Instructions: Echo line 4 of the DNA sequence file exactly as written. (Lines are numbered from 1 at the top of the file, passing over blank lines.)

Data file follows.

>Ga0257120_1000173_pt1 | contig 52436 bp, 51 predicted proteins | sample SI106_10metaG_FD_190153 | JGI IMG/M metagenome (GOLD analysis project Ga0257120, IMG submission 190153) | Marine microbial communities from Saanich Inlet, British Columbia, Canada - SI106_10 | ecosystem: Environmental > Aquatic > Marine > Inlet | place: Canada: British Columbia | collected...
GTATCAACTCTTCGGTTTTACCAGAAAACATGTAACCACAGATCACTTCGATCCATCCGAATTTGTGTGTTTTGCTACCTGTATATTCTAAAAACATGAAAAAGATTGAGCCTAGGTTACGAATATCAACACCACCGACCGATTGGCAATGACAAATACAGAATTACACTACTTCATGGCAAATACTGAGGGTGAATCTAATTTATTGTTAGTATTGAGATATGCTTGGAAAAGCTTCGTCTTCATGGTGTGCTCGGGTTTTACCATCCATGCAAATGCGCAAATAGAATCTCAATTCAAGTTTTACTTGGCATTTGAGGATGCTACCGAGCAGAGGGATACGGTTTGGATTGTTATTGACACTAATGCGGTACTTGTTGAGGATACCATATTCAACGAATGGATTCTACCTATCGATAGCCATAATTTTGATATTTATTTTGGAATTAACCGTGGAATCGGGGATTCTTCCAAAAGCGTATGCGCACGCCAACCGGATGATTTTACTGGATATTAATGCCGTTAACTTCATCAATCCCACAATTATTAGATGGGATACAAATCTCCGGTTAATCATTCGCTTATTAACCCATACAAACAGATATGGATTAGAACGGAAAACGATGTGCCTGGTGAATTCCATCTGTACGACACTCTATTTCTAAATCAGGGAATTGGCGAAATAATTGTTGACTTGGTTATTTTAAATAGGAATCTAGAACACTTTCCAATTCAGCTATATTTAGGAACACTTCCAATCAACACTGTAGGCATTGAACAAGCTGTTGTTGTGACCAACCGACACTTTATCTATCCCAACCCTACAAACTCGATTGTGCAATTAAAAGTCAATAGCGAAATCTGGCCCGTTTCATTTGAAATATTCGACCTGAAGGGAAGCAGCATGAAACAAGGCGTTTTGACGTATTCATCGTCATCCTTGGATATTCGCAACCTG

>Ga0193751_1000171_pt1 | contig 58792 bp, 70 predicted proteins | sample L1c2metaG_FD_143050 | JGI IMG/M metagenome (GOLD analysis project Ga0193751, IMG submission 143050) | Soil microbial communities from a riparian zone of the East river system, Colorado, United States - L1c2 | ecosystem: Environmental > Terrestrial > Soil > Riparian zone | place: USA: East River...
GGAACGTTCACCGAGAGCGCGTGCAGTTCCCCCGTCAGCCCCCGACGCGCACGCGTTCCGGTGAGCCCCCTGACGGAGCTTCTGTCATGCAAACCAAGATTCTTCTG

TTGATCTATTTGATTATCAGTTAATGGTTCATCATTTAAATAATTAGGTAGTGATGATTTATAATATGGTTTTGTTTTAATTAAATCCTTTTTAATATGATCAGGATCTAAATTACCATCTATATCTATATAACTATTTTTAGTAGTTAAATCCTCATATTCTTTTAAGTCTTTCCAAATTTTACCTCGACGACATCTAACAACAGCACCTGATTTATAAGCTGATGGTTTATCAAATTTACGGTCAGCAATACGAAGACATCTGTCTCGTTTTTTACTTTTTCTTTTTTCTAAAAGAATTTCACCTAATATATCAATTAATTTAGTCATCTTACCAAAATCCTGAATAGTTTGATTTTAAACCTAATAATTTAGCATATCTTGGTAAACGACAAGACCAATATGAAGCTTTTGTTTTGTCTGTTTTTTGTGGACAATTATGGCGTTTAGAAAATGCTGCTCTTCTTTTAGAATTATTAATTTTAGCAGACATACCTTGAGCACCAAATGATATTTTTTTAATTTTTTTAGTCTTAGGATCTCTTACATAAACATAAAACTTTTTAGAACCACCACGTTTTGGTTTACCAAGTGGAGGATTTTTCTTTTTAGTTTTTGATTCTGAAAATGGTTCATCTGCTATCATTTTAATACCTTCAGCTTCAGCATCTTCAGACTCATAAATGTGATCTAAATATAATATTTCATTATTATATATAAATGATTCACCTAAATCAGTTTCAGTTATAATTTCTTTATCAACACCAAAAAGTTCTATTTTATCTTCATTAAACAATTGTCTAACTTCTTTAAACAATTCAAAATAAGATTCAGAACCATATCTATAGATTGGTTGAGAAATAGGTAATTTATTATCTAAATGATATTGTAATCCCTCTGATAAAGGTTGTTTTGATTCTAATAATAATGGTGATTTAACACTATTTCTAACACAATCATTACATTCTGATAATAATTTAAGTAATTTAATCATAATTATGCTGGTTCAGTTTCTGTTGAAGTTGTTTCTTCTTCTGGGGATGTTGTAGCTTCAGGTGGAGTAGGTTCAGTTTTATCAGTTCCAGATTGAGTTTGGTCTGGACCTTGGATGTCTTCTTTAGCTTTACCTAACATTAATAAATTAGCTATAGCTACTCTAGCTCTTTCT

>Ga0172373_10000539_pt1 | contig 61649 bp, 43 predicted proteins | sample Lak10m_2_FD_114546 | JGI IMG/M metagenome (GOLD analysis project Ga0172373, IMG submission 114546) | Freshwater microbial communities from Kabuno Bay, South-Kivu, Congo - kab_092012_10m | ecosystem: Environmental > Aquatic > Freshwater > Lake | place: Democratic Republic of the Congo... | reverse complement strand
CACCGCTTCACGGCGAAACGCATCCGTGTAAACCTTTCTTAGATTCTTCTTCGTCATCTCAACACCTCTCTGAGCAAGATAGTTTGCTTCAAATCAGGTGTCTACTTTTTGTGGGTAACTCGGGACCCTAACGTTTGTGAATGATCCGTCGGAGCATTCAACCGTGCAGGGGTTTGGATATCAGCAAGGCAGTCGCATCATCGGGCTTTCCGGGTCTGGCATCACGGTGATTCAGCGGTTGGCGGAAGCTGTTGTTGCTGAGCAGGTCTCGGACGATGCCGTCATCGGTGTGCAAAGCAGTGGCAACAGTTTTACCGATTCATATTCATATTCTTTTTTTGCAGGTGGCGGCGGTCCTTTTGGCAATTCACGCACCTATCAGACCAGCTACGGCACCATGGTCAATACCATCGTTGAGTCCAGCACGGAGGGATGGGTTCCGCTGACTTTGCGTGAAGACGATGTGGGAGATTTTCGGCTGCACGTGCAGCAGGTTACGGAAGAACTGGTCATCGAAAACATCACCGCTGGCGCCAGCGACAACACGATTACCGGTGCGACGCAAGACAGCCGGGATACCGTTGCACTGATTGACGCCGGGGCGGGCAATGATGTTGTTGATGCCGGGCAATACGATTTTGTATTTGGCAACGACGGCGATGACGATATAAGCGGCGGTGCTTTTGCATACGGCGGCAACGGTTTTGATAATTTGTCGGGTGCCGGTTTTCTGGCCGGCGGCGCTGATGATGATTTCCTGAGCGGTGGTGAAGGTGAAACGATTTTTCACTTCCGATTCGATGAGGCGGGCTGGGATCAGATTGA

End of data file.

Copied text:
GGAACGTTCACCGAGAGCGCGTGCAGTTCCCCCGTCAGCCCCCGACGCGCACGCGTTCCGGTGAGCCCCCTGACGGAGCTTCTGTCATGCAAACCAAGATTCTTCTG